TT Talk - Throwing light on warehouse fires
Causes of warehouse fires are many and varied. A startling statistic is that up to half of all warehouse fires are started deliberately. Of course, it is not just the warehouses themselves that are destroyed; it is also necessary to consider potential injuries or death and the contents (both stored cargo and handling equipment).
Whilst the number of fires over the last decade may be reducing, the cost is increasing. Obviously, cost is dependent on each incident, but the scale is breath-taking. One total loss case comprised building loss of USD70 million, contents of USD135 million and handling equipment a mere USD2 million. A more modest claim totalled about USD8 million, 25% of which was business interruption.
Rather than rely simply on the TT Club’s data, it is valuable to look at broader industry information (such as the National Fire Protection Association in USA and the Fire Protection Association in UK) relating to the causes of warehouse fires. Aside from the preponderance of intentionally set fires, the highest risk (typically approaching 20%) arises from electrical failure or malfunction, including arcing. Other recurring risks include ‘hot work’ and even smoking, both of which should be rigorously controlled by procedures. Another risk that must not be excluded from assessment is spontaneous combustion, which tends to be caused by self-reactive chemicals held in storage.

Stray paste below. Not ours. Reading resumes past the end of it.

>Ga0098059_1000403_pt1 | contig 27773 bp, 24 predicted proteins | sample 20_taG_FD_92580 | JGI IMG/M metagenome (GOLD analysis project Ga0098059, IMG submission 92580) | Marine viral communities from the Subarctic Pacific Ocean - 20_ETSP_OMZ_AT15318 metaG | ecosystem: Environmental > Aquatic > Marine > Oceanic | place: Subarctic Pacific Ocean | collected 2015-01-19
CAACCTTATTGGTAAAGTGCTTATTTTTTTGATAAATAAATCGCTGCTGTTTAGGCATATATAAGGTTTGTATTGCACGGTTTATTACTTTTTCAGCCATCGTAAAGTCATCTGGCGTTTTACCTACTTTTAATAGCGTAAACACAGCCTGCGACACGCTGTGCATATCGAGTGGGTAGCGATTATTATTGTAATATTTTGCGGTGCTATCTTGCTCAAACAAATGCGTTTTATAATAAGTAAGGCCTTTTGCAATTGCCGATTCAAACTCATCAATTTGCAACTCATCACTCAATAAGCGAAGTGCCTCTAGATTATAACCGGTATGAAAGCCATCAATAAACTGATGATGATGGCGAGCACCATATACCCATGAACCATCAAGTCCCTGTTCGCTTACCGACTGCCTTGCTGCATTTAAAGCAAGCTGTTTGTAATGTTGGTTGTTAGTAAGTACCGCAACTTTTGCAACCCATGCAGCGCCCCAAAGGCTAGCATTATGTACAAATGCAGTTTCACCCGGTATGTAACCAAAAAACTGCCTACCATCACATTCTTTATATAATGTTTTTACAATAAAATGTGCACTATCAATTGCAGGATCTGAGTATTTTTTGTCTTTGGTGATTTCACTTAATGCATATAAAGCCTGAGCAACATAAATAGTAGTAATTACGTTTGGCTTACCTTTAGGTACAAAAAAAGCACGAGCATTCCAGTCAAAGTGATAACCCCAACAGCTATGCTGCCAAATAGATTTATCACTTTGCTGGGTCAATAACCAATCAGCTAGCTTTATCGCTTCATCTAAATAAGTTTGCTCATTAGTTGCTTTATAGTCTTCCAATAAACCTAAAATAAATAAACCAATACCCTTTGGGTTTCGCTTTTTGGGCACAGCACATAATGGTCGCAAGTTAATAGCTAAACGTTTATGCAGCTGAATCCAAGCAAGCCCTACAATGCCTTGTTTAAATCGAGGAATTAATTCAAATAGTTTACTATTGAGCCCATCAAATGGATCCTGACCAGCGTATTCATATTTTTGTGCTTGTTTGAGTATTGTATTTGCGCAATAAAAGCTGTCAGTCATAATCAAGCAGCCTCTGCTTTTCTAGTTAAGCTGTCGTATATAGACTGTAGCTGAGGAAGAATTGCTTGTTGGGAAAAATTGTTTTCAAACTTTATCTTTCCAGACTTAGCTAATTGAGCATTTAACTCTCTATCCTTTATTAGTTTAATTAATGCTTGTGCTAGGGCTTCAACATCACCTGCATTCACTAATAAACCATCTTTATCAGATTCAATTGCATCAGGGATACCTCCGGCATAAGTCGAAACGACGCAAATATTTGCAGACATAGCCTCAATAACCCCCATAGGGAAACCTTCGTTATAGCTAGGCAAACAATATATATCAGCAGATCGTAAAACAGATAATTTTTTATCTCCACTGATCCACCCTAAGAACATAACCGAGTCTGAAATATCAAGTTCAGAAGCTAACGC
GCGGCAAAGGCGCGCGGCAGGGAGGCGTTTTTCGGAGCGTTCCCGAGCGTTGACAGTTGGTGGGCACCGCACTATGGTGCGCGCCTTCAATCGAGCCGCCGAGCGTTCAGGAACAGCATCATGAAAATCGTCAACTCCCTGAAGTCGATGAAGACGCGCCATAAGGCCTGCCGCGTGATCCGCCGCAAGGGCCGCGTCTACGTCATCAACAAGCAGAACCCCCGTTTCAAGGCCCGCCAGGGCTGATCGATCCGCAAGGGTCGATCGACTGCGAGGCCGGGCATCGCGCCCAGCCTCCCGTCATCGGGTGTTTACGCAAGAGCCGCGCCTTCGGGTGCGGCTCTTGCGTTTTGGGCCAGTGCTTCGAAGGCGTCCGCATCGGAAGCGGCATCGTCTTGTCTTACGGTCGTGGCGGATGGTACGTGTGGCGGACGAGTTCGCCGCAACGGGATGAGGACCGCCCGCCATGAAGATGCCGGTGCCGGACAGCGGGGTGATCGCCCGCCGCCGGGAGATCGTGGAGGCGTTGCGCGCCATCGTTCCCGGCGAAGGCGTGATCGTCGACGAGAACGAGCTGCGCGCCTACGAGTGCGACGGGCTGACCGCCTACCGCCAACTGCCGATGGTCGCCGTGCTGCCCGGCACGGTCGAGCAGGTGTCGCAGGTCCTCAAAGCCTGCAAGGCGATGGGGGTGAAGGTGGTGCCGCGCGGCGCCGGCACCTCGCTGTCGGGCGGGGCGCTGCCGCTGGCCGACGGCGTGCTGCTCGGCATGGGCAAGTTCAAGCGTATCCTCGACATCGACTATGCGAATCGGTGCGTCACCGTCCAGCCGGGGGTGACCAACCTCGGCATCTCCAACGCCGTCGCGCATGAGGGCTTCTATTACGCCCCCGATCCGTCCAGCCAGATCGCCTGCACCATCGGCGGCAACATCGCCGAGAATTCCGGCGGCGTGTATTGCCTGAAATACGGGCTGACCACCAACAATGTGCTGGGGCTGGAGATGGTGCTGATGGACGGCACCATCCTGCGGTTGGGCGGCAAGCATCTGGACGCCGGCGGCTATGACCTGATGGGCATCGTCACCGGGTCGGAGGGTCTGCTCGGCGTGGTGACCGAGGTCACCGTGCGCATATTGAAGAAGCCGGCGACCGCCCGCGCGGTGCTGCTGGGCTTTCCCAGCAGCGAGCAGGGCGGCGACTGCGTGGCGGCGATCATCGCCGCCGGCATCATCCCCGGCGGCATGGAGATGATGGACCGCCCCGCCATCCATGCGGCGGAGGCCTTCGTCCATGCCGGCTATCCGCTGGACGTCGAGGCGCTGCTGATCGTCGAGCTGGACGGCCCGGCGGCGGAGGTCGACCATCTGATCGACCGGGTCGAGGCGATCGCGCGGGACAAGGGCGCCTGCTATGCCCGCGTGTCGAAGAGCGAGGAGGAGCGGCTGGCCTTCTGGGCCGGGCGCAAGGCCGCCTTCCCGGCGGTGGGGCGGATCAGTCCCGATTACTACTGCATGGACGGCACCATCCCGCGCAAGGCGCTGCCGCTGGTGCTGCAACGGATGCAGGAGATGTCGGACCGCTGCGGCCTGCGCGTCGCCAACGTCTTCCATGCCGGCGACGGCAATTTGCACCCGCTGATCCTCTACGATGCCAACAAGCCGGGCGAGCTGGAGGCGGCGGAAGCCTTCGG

The speed at which warehouse fires spread is frightening – and primarily down to the way in which these structures are built and the nature of goods stored.
Typically, modern warehouses tend to be sandwich panel buildings, because they are big, cheap and light. The problem occurs when they are not protected properly: if a fire does occur the building may be destroyed if not tackled within 15 minutes, exacerbated by the spread of heat causing flash fires. Older buildings may have smaller internal spaces that can restrict the spread of fire, where the contents may become more significant.